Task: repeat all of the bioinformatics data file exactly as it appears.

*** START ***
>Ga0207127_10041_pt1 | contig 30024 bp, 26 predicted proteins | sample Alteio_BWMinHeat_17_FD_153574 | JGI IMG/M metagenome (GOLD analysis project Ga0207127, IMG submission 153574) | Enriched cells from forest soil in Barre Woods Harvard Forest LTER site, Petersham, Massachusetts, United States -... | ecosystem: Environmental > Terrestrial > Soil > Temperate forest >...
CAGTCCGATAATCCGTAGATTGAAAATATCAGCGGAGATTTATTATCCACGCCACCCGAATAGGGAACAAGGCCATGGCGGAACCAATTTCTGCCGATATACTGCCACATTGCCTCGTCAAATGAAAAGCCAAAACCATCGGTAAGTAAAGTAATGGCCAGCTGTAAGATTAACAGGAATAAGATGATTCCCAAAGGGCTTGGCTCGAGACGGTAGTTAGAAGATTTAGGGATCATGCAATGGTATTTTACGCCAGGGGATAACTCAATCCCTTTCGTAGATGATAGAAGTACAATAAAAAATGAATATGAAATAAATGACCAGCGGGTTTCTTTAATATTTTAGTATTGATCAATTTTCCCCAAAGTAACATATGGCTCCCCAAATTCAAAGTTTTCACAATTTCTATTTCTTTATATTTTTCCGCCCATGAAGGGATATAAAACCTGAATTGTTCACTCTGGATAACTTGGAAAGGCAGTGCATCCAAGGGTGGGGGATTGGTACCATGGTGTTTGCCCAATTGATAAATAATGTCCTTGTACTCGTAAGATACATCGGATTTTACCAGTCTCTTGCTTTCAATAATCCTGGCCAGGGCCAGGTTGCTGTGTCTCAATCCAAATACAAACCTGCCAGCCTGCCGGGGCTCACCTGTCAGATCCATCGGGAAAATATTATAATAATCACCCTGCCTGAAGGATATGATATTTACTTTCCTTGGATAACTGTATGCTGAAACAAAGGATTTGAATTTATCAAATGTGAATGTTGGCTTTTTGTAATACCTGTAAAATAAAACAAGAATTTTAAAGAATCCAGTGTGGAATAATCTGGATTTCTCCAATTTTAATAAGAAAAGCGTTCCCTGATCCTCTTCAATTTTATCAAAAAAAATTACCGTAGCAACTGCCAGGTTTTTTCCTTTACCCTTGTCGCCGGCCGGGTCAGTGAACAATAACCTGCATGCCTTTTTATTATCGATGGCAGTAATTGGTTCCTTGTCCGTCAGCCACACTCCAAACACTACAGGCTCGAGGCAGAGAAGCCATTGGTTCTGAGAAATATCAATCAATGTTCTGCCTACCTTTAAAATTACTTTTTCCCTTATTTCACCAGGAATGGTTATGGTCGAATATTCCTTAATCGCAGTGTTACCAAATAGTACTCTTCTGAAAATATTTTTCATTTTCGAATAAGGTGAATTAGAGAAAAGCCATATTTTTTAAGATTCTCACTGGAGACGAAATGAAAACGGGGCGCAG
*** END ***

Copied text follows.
>Ga0207127_10041_pt1 | contig 30024 bp, 26 predicted proteins | sample Alteio_BWMinHeat_17_FD_153574 | JGI IMG/M metagenome (GOLD analysis project Ga0207127, IMG submission 153574) | Enriched cells from forest soil in Barre Woods Harvard Forest LTER site, Petersham, Massachusetts, United States -... | ecosystem: Environmental > Terrestrial > Soil > Temperate forest >...
CAGTCCGATAATCCGTAGATTGAAAATATCAGCGGAGATTTATTATCCACGCCACCCGAATAGGGAACAAGGCCATGGCGGAACCAATTTCTGCCGATATACTGCCACATTGCCTCGTCAAATGAAAAGCCAAAACCATCGGTAAGTAAAGTAATGGCCAGCTGTAAGATTAACAGGAATAAGATGATTCCCAAAGGGCTTGGCTCGAGACGGTAGTTAGAAGATTTAGGGATCATGCAATGGTATTTTACGCCAGGGGATAACTCAATCCCTTTCGTAGATGATAGAAGTACAATAAAAAATGAATATGAAATAAATGACCAGCGGGTTTCTTTAATATTTTAGTATTGATCAATTTTCCCCAAAGTAACATATGGCTCCCCAAATTCAAAGTTTTCACAATTTCTATTTCTTTATATTTTTCCGCCCATGAAGGGATATAAAACCTGAATTGTTCACTCTGGATAACTTGGAAAGGCAGTGCATCCAAGGGTGGGGGATTGGTACCATGGTGTTTGCCCAATTGATAAATAATGTCCTTGTACTCGTAAGATACATCGGATTTTACCAGTCTCTTGCTTTCAATAATCCTGGCCAGGGCCAGGTTGCTGTGTCTCAATCCAAATACAAACCTGCCAGCCTGCCGGGGCTCACCTGTCAGATCCATCGGGAAAATATTATAATAATCACCCTGCCTGAAGGATATGATATTTACTTTCCTTGGATAACTGTATGCTGAAACAAAGGATTTGAATTTATCAAATGTGAATGTTGGCTTTTTGTAATACCTGTAAAATAAAACAAGAATTTTAAAGAATCCAGTGTGGAATAATCTGGATTTCTCCAATTTTAATAAGAAAAGCGTTCCCTGATCCTCTTCAATTTTATCAAAAAAAATTACCGTAGCAACTGCCAGGTTTTTTCCTTTACCCTTGTCGCCGGCCGGGTCAGTGAACAATAACCTGCATGCCTTTTTATTATCGATGGCAGTAATTGGTTCCTTGTCCGTCAGCCACACTCCAAACACTACAGGCTCGAGGCAGAGAAGCCATTGGTTCTGAGAAATATCAATCAATGTTCTGCCTACCTTTAAAATTACTTTTTCCCTTATTTCACCAGGAATGGTTATGGTCGAATATTCCTTAATCGCAGTGTTACCAAATAGTACTCTTCTGAAAATATTTTTCATTTTCGAATAAGGTGAATTAGAGAAAAGCCATATTTTTTAAGATTCTCACTGGAGACGAAATGAAAACGGGGCGCAG